Joint Legal Custody & Decision-Making during Your Visitation

Macomb County Custody Lawyer

Routine Decisions during Your Parenting Time

By: Dennis M. Germain, Michigan Family Law Attorney & Counselor at Law

This article is Part 2 of a 3 Part series about legal rights associated with parenting time (a.k.a. parental visitation, physical custody, etc.) in Michigan.  This article addresses a parent’s legal right in Michigan to make routine decisions regarding the children during his/her parenting time.  Part 1focused on a parent’s right to a specific parenting time schedule.  Part 3 addresses modifying parenting time versus modifying custody in Michigan.


This article particularly applies to parents who are currently under orders for “joint legal custody” over their child(ren).  As a family law attorney who frequently deals with custody and parenting time issues, I am often faced with the following questions:

“When making decisions regarding our children, when do I have to consult with the other parent, and when can I make the decisions on my own?”

“My ex-spouse keeps micro-managing me during my parenting time with my child.  How do I get her to stop?”

“My ex-husband keeps criticizing my parenting abilities.  Do I have to listen to his input?

“I want unfettered discretion to raise the children how I prefer during my parenting time. Is that possible?”

“How does joint legal custody work?”

In general, for parents with joint legal custody, “important decisions” must be made jointly.  But “routine decisions” can be made individually by the parent who is currently exercising his or her parenting time.  But how do we identify if a decision is important or merely routine?  If not clarified in the judgment or order governing custody or parenting time, it can sometimes be difficult to determine whether a specific decision is important or routine.  The following sections of this article offer some guidance.


MCL 722.26a(7)(b) of the Michigan Child Custody Act states that, when two parents have joint custody (specifically “joint legal custody” pursuant to case law):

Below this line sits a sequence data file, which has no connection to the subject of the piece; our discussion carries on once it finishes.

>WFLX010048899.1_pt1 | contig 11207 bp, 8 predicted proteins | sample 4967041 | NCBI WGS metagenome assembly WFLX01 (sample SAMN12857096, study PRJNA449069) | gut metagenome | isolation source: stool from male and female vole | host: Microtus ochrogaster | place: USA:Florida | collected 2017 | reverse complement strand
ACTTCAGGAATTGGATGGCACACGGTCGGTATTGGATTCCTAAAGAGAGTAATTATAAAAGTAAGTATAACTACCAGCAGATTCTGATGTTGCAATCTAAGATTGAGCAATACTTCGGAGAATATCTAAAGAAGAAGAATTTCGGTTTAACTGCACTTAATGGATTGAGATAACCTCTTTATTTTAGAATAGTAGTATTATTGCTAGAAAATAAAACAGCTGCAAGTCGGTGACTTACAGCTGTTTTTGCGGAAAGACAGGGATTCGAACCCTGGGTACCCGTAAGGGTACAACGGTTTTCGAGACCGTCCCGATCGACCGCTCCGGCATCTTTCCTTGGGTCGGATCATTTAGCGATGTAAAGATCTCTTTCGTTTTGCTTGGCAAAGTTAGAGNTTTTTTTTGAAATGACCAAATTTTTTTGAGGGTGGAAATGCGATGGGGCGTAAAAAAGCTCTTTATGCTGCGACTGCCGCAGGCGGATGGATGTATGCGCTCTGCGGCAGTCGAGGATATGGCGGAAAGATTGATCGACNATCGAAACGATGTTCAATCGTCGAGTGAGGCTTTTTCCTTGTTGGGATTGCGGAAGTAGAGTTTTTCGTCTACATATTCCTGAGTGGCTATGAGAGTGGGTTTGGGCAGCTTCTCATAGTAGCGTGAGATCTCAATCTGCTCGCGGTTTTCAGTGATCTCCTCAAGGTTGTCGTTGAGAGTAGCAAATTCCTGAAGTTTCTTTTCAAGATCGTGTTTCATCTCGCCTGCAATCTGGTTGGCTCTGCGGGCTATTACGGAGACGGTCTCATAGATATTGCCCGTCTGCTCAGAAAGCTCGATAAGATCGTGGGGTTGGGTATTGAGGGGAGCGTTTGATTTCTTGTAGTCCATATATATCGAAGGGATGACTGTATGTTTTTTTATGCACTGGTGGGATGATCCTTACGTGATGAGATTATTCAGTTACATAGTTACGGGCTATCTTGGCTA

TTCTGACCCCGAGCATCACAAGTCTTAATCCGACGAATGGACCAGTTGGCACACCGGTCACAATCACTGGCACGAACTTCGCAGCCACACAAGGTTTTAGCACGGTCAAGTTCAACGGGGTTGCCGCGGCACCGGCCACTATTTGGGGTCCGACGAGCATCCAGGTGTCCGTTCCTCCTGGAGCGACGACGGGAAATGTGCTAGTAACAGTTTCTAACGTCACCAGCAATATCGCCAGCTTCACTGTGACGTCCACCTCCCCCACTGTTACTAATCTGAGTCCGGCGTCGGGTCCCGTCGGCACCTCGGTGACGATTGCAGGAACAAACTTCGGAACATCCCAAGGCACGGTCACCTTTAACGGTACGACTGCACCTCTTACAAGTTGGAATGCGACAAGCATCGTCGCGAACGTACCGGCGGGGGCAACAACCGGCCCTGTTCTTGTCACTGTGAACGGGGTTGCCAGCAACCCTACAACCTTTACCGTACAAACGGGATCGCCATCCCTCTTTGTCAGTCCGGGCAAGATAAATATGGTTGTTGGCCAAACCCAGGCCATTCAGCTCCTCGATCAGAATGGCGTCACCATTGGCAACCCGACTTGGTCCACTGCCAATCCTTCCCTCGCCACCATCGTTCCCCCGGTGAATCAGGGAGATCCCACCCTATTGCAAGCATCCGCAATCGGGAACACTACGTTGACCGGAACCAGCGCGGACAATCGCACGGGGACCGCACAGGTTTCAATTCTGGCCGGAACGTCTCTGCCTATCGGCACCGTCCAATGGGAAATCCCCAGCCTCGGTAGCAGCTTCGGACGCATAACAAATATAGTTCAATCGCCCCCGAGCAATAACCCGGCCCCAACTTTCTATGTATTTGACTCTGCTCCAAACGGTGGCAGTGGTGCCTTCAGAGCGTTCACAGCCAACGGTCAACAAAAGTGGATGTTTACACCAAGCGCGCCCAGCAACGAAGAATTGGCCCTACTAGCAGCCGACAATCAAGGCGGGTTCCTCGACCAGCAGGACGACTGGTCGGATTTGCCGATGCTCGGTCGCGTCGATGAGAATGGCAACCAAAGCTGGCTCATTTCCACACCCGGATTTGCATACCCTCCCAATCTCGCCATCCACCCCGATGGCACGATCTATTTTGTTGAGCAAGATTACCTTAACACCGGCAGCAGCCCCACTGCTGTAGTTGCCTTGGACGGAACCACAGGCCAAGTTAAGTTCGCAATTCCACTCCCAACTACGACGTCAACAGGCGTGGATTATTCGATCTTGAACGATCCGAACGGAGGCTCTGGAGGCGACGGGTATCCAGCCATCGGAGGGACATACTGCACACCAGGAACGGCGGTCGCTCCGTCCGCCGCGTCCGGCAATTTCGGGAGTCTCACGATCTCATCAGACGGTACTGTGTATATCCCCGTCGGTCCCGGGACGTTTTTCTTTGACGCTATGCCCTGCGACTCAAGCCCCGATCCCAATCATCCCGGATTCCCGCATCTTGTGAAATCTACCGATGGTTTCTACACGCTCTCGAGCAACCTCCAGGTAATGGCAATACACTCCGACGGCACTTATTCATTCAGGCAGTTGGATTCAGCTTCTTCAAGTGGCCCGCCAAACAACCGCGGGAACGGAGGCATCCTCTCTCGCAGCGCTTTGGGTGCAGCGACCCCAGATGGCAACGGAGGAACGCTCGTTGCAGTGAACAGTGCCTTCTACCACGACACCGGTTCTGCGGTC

“[T]he parents shall share decision-making authority as to the important decisions affecting the welfare of the child.”

Some common examples deemed to be “important decisions” include decisions related to (1) medical, (2) educational, and (3) religious upbringing. FN1.  An easy example of an important decision is deciding which school or school district to enroll a child.  That decision cannot be made individually.  Both parents must agree. FN2.  It is also my observation that most Michigan family law attorneys agree that extracurricular activities also falls under the category of important decision making.

If both parents cannot agree on an important issue, one parent will have to petition the court to make the decision for them, based on the child’s best interests. FN3.


Unlike “important matters,” “routine matters,” may be decided individually.  MCL 722.26a(4) of the Michigan Child Custody Act states that:

 “During the time a child resides with a parent, that parent shall decide all routine matters concerning the child.”

MCL 722.27a(10) of the Michigan Child Custody Act similarly states that:

“During the time a child is with a parent to whom parenting time has been awarded, that parent shall decide all routine matters concerning the child.”

It is this author’s opinion and experience that, absent otherwise agreed-upon restrictions in a custody and parenting time order, the above-listed statutory provisions allow a parent the general freedom to act how he/she sees fit during his/her parenting time.

Thus, if the other parent is interrogating you about the way you handle routine matters related to the children, you should feel comfortable politely telling him/her to back off.  It is YOUR parenting time.  YOUR rules apply.  If the court determined you were fit to have parenting time, the court also determined that you were fit to make routine decisions regarding the children without your ex-wife’s or ex-husband’s unwanted input.